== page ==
The IRS’s claim that it lost the e-mails of multiple key employees, at precisely the moment that Congress began looking into the agency’s unethical and illegal political persecutions, challenges even the most credulous mind.
It is very difficult to permanently destroy an e-mail even if you are trying to do so. The proposition that a few hard-drive crashes, which conveniently afflicted the computers of those involved in the agency’s targeting of conservative groups, would permanently wipe out those e-mails beyond recovery beggars belief. Half the strip malls in this country have electronics stores that will, for a fee, recover information from a damaged hard drive. Assuming that the drive in question was not, say, smashed to bits with a sledgehammer and then nuked in a microwave, the information on it should be recoverable.
And beyond that, the IRS has a legal obligation to retain e-mails and other documents, and it is difficult to take seriously the proposition that fulfilling that legal obligation would be left to chance. In earlier congressional testimony, former IRS commissioner John Koskinen confirmed that agency e-mails are stored on backup servers.
And beyond even that, this administration is infamous for its attempts to evade examination of its e-mail records: EPA administrator Lisa Jackson went so far as to cook up a phony e-mail account – under the comical name “Richard Windsor” — to cover her tracks.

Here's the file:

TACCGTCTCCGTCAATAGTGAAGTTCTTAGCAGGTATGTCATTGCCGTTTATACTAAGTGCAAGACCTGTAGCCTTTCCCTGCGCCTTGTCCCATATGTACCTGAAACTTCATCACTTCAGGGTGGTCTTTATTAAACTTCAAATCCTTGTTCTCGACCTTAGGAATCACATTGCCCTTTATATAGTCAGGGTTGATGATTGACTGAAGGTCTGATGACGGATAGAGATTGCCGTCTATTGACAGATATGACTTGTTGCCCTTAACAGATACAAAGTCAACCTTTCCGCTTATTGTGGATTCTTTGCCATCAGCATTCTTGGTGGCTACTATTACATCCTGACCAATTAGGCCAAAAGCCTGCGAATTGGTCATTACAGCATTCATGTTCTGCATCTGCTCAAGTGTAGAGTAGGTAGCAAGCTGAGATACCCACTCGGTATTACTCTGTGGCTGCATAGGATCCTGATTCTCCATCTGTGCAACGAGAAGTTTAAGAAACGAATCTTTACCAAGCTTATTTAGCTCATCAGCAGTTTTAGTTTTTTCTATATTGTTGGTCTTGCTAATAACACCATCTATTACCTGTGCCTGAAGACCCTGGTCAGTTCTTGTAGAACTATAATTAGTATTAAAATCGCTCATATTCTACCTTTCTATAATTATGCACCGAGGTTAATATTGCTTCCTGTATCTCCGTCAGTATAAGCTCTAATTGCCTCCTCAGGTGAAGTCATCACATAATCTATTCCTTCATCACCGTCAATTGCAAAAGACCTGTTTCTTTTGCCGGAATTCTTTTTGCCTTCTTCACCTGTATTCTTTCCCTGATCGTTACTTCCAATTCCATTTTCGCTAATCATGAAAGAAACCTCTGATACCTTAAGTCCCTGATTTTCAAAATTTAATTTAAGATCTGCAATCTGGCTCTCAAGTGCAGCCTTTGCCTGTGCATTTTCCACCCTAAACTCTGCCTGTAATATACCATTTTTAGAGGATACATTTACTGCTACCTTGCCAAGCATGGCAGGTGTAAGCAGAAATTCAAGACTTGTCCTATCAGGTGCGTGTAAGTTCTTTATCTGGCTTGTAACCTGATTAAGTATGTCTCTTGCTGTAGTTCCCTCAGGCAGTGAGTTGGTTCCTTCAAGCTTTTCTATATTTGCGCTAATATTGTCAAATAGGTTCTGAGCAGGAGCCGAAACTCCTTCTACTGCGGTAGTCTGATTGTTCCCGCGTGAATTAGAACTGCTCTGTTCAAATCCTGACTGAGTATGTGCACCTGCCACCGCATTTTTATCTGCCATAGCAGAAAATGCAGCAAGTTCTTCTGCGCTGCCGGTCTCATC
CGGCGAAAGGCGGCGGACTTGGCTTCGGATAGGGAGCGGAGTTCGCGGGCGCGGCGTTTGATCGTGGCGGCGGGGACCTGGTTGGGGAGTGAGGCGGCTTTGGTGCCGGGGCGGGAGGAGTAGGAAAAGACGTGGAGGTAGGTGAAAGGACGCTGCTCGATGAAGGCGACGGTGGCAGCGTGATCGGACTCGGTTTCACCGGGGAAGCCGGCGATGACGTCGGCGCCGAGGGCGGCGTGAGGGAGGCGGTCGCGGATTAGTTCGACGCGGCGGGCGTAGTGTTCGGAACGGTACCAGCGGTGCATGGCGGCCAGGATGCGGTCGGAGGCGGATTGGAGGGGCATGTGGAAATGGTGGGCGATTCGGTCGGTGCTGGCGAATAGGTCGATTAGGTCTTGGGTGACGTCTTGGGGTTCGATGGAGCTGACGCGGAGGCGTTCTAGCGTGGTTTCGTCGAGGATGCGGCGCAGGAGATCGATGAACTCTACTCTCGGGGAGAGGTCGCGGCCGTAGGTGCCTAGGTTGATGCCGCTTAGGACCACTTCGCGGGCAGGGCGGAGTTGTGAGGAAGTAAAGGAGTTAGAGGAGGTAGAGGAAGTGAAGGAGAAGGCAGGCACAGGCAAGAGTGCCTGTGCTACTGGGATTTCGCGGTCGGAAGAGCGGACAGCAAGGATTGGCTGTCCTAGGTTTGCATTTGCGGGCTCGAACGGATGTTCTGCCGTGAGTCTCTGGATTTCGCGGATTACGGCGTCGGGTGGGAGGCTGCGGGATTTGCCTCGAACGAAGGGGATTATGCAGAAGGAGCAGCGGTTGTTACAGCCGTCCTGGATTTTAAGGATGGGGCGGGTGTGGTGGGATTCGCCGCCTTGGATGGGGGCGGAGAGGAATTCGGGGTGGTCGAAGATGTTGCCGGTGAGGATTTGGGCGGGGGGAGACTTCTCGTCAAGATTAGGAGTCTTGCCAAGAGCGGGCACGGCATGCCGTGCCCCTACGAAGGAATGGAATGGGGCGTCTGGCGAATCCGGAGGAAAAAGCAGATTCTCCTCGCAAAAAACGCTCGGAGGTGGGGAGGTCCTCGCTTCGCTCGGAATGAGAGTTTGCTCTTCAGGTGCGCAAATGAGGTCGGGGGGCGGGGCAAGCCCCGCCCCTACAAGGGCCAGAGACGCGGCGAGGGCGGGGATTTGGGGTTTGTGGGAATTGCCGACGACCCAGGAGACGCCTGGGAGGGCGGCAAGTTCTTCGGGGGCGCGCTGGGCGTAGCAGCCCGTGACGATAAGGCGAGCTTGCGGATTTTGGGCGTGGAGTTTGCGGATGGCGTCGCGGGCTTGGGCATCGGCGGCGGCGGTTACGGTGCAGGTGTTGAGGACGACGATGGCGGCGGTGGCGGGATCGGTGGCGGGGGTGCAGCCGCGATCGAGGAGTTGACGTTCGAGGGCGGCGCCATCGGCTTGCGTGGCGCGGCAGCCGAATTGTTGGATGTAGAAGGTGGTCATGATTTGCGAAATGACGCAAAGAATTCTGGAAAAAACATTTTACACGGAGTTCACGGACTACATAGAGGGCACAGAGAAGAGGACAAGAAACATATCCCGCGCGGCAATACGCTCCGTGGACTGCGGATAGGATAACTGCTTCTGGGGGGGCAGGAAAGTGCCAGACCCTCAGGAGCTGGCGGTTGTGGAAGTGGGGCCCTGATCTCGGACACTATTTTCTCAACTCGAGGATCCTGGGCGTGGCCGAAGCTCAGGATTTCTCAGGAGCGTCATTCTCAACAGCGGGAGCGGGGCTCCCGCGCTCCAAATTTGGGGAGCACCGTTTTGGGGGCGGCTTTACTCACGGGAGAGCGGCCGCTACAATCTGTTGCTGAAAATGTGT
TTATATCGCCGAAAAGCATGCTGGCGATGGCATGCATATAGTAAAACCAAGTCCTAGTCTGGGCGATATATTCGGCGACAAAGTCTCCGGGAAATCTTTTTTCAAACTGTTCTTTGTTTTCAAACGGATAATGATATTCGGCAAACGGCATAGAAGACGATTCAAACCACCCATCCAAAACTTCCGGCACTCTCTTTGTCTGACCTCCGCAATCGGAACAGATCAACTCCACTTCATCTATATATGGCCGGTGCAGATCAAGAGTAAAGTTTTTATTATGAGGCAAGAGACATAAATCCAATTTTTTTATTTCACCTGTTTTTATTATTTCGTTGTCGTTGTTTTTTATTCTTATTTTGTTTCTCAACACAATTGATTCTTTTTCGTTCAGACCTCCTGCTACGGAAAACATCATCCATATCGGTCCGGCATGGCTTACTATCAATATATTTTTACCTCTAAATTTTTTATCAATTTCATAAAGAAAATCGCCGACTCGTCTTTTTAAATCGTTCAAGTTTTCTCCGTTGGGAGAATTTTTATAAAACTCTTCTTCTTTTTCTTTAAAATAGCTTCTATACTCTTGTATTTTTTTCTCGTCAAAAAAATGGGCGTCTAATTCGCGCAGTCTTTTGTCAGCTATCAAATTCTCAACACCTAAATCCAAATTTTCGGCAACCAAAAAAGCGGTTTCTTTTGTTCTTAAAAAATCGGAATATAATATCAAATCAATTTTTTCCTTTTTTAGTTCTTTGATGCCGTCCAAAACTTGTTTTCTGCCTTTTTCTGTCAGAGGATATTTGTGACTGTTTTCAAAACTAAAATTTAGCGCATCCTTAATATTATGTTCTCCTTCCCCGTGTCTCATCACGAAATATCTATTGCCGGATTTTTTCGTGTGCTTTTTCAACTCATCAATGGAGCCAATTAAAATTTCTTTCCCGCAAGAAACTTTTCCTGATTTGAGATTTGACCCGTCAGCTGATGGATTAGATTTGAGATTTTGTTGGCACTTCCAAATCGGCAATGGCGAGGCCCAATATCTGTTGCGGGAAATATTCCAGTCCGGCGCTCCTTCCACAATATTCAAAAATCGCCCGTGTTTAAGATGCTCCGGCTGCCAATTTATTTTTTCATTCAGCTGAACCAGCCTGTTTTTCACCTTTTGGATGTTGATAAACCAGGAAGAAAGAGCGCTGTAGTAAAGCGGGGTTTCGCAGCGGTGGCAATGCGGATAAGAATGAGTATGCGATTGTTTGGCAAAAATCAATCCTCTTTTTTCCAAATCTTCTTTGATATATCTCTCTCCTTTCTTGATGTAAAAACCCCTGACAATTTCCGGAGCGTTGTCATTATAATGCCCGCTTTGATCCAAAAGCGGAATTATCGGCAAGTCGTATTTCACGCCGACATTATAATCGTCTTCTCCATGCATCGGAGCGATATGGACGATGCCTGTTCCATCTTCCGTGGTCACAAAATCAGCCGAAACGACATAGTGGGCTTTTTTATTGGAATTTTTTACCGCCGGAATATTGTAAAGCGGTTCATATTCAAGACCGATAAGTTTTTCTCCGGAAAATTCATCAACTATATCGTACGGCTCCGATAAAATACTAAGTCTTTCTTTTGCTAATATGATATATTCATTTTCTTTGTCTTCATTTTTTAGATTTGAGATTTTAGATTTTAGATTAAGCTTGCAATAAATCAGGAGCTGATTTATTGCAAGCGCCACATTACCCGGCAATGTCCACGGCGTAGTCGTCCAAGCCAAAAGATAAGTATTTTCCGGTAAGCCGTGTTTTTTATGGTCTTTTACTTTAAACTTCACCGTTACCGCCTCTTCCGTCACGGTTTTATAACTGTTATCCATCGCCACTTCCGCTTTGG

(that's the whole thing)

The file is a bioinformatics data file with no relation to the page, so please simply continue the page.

The matter at hand is a serious one. While IRS employees were openly campaigning for Barack Obama on agency time — a violation for which a handful were given largely symbolic reprimands — the very branch of that awesomely powerful law-enforcement agency charged with handling the affairs of nonprofit and tax-exempt groups was illegally targeting organizations based on their political affiliations while Democratic elected officials, Michigan senator Carl Levin among them, hectored the agency to do more.
This was not a lapse in judgment or a series of unfortunate events. This was an organized campaign to use IRS resources — including its ability to launch criminal prosecutions — for political purposes. We know from other Lerner e-mails that have been released that the IRS was, at the suggestion of Rhode Island Democratic senator Sheldon Whitehouse, looking for a way to “piece together” a criminal case against the groups it was targeting. Lerner and lawyers at the Justice Department discussed coordinating with the Federal Election Commission in this crusade. It is worth noting that the “crime” with which Lerner et al. wanted to charge those conservative nonprofits was failing to adequately disclose what political activities they would be engaged in — even though under the law they are explicitly permitted to engage in political activity.
We have no doubt that Lois Lerner’s hard drive has in fact been compromised. We’d be shocked if it hadn’t been. Goodness knows what else is being done with evidence while Congress proceeds at its customary majestic pace. The question here is not only the crime that has been committed but whether there is a crime in progress.